Hey, That Ferrari? Put It In A Hurricane-Proof Vault In Miami, some storage companies have started providing extra security to wealthy collectors of expensive items like art and exotic automobiles. Museo Vault is designed to withstand the 200-miles-per-hour wind speeds from hurricanes, while RoboVault has security straight out of Mission: Impossible.

Hey, That Ferrari? Put It In A Hurricane-Proof Vault

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As NPR's Greg Allen reports from Miami, wealthy collectors now have options to park everything from art to automobiles.

GREG ALLEN: Over the past decade, Miami has developed a reputation as a place to buy and sell fine art. It's been spurred in large part by Art Basel Miami Beach, an annual event that has grown into one of the largest art shows in the U.S. That's led to a boom in art galleries and other companies that specialize in handling, shipping and storing art.

DAVID LOMBARDI: It's not just from South Florida. We have clients coming in weekly from Europe and South America as well.

ALLEN: David Lombardi owns Museo Vault. Outside, it's a multistory, concrete building with few windows. He's speaking inside the cavernous art storage facility. Lombardi got the idea for the business after the active 2005 hurricane season at an Art Basel event where he heard one of the main concerns of insurance companies.

LOMBARDI: How to keep artwork safe in this environment where we have five or six months of terrible hurricane storms that come through?

ALLEN: Marty Margulies is one of Miami's top art collectors. He says all art collectors here need a hurricane storage plan that satisfies their insurance companies.

MARTY MARGULIES: They want to see sprinklers, hurricane glass, concrete structure, that type of thing.

ALLEN: Just a few dozen miles north, Museo Vault has a competitor, another new high-tech storage company called RoboVault.

MARVIN CHANEY: So this is one of the two means of access to the safe deposit box room.

ALLEN: Marvin Chaney helped pioneer the self-storage industry in Florida. He's now built a facility that also offers protection against the most powerful hurricanes, plus security that looks like something out of a "Mission Impossible" film. Like a bank, there are safe deposit boxes. To access these, though, you need an ID, a pin number, and you press your index finger on a scanner.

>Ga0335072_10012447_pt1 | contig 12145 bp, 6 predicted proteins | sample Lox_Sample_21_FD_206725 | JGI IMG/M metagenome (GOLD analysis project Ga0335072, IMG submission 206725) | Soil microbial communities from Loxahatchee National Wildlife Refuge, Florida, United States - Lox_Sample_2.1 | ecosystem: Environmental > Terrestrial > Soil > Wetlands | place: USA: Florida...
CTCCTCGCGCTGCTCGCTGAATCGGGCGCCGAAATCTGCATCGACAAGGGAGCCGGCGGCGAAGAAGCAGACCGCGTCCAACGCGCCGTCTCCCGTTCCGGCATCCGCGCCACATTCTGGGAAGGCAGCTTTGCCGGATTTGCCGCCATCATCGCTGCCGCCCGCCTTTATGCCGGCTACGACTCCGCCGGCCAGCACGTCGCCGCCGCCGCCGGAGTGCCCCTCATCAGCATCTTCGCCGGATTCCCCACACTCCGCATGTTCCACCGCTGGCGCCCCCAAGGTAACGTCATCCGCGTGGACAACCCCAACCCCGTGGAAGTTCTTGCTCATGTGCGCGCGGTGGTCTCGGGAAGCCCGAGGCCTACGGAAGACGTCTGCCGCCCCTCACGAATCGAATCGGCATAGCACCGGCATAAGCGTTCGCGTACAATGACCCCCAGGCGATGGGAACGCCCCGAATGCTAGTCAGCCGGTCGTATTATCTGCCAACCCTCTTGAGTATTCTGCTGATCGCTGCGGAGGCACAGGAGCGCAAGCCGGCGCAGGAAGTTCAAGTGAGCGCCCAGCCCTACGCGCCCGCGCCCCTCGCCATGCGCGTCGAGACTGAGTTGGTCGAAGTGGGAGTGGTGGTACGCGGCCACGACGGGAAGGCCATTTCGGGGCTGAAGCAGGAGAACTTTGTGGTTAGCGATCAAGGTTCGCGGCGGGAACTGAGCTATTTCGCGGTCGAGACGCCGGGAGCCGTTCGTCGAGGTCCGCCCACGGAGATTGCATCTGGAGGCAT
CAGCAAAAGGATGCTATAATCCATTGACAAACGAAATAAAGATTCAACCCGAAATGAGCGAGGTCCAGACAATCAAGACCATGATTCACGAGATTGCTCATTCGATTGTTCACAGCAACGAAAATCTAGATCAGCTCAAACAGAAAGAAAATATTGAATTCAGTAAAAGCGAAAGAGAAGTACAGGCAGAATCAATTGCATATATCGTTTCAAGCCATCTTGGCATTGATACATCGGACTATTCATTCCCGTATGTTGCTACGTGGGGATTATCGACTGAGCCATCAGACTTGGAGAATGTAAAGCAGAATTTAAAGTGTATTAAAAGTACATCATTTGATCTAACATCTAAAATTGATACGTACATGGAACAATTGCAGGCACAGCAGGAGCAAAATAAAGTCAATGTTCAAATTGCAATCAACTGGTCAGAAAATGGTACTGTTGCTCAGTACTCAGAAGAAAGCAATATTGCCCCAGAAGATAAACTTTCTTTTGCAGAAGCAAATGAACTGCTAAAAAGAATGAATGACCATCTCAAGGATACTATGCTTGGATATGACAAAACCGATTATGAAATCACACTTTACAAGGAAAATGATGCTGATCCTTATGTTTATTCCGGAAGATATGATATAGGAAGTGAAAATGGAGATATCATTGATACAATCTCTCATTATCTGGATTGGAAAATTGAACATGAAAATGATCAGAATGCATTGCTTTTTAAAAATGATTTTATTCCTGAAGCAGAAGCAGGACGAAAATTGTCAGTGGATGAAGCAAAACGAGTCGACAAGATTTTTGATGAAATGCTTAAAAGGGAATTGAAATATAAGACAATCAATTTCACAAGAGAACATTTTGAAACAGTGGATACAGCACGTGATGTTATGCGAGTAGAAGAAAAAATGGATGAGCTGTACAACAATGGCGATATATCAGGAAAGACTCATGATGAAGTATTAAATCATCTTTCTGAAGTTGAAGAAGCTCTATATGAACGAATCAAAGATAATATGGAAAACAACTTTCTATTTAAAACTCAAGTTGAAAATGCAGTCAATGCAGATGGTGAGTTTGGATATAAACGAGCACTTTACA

CHANEY: So it recorded your fingerprint. This is our private vault area.

ALLEN: There's also a special set of rooms for storing wine. But the most impressive feature is the robotic storage and retrieval system.

CHANEY: You can see here the beginning of the process. The car is starting to be put away, the...

ALLEN: A robotic arm has picked up and is returning to its storage unit a Ferrari 430 convertible. A big part of RoboVault's business is storage of vintage and exotic cars. But Marvin Chaney says the biggest growth in his business lately has been in precious metals. Gold and especially silver take up a lot of space. One problem many investors soon encounter is where to keep it.

CHANEY: We will receive precious metals on behalf of our clients. We will store the precious metals. We'll quantify the precious metals, whether it's silver bullion versus gold bullion. And through our insurance carrier, Lloyd's of London, we will insure the precious metal while it's stored here.

ALLEN: Greg Allen, NPR News Miami.

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